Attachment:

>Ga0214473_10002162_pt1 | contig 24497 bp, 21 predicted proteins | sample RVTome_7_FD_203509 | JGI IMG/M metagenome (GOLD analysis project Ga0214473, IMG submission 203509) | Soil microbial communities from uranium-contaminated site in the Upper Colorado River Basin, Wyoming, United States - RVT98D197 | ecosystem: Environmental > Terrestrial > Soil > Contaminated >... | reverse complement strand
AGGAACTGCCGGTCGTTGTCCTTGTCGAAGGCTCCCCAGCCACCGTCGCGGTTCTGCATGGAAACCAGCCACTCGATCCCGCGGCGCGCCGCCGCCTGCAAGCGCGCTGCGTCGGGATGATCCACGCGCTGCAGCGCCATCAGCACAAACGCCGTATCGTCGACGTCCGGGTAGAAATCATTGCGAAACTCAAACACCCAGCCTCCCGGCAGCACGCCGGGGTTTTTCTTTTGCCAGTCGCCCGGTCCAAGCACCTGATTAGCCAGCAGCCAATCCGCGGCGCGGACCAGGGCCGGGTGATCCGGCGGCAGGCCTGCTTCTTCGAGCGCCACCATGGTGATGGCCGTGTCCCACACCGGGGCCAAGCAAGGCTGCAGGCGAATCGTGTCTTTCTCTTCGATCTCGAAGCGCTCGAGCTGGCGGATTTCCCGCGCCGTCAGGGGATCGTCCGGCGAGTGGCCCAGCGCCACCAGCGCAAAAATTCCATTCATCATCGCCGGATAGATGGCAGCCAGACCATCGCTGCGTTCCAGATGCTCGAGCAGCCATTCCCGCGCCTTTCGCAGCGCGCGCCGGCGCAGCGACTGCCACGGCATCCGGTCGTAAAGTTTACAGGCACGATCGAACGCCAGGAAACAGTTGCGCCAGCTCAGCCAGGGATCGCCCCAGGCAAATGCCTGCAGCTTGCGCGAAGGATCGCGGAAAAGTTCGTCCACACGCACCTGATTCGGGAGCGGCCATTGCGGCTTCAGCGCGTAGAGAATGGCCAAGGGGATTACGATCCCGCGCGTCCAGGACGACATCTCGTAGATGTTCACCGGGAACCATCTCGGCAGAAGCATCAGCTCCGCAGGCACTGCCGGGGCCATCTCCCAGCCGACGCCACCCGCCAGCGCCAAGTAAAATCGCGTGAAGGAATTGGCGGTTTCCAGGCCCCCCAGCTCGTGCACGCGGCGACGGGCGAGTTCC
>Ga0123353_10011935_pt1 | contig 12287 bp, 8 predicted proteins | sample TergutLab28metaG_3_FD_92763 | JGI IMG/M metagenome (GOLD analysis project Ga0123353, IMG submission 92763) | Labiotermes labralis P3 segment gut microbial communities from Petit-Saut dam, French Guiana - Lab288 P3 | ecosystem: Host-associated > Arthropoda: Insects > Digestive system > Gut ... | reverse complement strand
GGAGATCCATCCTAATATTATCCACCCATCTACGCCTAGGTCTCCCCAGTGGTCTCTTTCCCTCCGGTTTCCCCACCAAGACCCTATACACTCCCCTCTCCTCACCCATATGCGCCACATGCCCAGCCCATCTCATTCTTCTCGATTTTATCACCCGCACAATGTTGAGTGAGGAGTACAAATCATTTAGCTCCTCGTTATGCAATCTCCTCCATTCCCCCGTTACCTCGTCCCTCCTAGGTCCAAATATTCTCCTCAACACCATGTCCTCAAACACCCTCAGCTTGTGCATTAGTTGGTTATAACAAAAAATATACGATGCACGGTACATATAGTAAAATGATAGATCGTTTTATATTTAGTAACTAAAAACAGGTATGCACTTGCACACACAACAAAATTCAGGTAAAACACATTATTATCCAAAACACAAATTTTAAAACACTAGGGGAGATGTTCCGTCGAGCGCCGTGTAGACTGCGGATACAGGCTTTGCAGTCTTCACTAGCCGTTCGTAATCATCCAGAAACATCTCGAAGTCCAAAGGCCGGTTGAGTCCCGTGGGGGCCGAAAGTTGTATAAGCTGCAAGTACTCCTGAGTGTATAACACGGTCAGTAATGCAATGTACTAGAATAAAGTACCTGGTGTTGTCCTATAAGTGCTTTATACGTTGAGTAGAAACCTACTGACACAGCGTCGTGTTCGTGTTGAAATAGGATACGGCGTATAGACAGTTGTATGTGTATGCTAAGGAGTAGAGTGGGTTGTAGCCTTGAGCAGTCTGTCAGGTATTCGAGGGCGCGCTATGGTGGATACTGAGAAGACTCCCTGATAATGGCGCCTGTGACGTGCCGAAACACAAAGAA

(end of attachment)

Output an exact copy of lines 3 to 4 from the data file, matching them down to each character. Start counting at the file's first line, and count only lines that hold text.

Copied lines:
>Ga0123353_10011935_pt1 | contig 12287 bp, 8 predicted proteins | sample TergutLab28metaG_3_FD_92763 | JGI IMG/M metagenome (GOLD analysis project Ga0123353, IMG submission 92763) | Labiotermes labralis P3 segment gut microbial communities from Petit-Saut dam, French Guiana - Lab288 P3 | ecosystem: Host-associated > Arthropoda: Insects > Digestive system > Gut ... | reverse complement strand
GGAGATCCATCCTAATATTATCCACCCATCTACGCCTAGGTCTCCCCAGTGGTCTCTTTCCCTCCGGTTTCCCCACCAAGACCCTATACACTCCCCTCTCCTCACCCATATGCGCCACATGCCCAGCCCATCTCATTCTTCTCGATTTTATCACCCGCACAATGTTGAGTGAGGAGTACAAATCATTTAGCTCCTCGTTATGCAATCTCCTCCATTCCCCCGTTACCTCGTCCCTCCTAGGTCCAAATATTCTCCTCAACACCATGTCCTCAAACACCCTCAGCTTGTGCATTAGTTGGTTATAACAAAAAATATACGATGCACGGTACATATAGTAAAATGATAGATCGTTTTATATTTAGTAACTAAAAACAGGTATGCACTTGCACACACAACAAAATTCAGGTAAAACACATTATTATCCAAAACACAAATTTTAAAACACTAGGGGAGATGTTCCGTCGAGCGCCGTGTAGACTGCGGATACAGGCTTTGCAGTCTTCACTAGCCGTTCGTAATCATCCAGAAACATCTCGAAGTCCAAAGGCCGGTTGAGTCCCGTGGGGGCCGAAAGTTGTATAAGCTGCAAGTACTCCTGAGTGTATAACACGGTCAGTAATGCAATGTACTAGAATAAAGTACCTGGTGTTGTCCTATAAGTGCTTTATACGTTGAGTAGAAACCTACTGACACAGCGTCGTGTTCGTGTTGAAATAGGATACGGCGTATAGACAGTTGTATGTGTATGCTAAGGAGTAGAGTGGGTTGTAGCCTTGAGCAGTCTGTCAGGTATTCGAGGGCGCGCTATGGTGGATACTGAGAAGACTCCCTGATAATGGCGCCTGTGACGTGCCGAAACACAAAGAA